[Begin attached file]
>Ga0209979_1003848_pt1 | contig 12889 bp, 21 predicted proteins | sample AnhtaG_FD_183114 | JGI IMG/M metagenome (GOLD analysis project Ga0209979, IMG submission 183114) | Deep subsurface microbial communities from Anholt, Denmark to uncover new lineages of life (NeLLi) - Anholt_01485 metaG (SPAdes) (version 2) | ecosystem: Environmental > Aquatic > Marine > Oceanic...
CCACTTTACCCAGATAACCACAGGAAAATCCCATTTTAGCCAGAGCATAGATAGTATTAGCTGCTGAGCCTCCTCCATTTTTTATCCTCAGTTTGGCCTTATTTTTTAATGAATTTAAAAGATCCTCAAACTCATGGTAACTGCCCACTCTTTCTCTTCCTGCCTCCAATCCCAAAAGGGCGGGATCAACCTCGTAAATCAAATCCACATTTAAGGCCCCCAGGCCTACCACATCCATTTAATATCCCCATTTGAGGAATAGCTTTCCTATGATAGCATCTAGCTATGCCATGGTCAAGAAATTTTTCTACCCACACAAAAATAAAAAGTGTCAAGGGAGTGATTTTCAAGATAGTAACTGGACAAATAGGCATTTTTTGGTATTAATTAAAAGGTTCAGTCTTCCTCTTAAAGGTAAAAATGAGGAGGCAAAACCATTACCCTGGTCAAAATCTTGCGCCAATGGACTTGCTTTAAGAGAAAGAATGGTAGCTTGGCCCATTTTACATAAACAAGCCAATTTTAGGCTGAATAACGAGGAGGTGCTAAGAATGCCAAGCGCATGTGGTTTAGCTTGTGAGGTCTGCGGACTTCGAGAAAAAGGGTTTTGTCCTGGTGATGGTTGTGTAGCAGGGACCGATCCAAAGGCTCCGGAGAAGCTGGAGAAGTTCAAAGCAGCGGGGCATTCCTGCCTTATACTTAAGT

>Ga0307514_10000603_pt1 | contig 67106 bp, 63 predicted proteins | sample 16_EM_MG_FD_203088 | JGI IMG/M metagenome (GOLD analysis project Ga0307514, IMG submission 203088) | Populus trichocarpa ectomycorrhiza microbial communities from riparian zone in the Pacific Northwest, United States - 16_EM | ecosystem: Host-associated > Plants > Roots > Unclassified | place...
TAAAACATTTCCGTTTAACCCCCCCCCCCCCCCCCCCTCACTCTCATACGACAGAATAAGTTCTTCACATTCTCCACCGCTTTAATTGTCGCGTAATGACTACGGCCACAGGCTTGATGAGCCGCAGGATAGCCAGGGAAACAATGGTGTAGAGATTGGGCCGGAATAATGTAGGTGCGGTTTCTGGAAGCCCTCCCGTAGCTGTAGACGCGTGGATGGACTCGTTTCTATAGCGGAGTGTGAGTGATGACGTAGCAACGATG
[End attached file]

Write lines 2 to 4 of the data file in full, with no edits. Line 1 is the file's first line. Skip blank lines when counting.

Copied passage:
CCACTTTACCCAGATAACCACAGGAAAATCCCATTTTAGCCAGAGCATAGATAGTATTAGCTGCTGAGCCTCCTCCATTTTTTATCCTCAGTTTGGCCTTATTTTTTAATGAATTTAAAAGATCCTCAAACTCATGGTAACTGCCCACTCTTTCTCTTCCTGCCTCCAATCCCAAAAGGGCGGGATCAACCTCGTAAATCAAATCCACATTTAAGGCCCCCAGGCCTACCACATCCATTTAATATCCCCATTTGAGGAATAGCTTTCCTATGATAGCATCTAGCTATGCCATGGTCAAGAAATTTTTCTACCCACACAAAAATAAAAAGTGTCAAGGGAGTGATTTTCAAGATAGTAACTGGACAAATAGGCATTTTTTGGTATTAATTAAAAGGTTCAGTCTTCCTCTTAAAGGTAAAAATGAGGAGGCAAAACCATTACCCTGGTCAAAATCTTGCGCCAATGGACTTGCTTTAAGAGAAAGAATGGTAGCTTGGCCCATTTTACATAAACAAGCCAATTTTAGGCTGAATAACGAGGAGGTGCTAAGAATGCCAAGCGCATGTGGTTTAGCTTGTGAGGTCTGCGGACTTCGAGAAAAAGGGTTTTGTCCTGGTGATGGTTGTGTAGCAGGGACCGATCCAAAGGCTCCGGAGAAGCTGGAGAAGTTCAAAGCAGCGGGGCATTCCTGCCTTATACTTAAGT

>Ga0307514_10000603_pt1 | contig 67106 bp, 63 predicted proteins | sample 16_EM_MG_FD_203088 | JGI IMG/M metagenome (GOLD analysis project Ga0307514, IMG submission 203088) | Populus trichocarpa ectomycorrhiza microbial communities from riparian zone in the Pacific Northwest, United States - 16_EM | ecosystem: Host-associated > Plants > Roots > Unclassified | place...
TAAAACATTTCCGTTTAACCCCCCCCCCCCCCCCCCCTCACTCTCATACGACAGAATAAGTTCTTCACATTCTCCACCGCTTTAATTGTCGCGTAATGACTACGGCCACAGGCTTGATGAGCCGCAGGATAGCCAGGGAAACAATGGTGTAGAGATTGGGCCGGAATAATGTAGGTGCGGTTTCTGGAAGCCCTCCCGTAGCTGTAGACGCGTGGATGGACTCGTTTCTATAGCGGAGTGTGAGTGATGACGTAGCAACGATG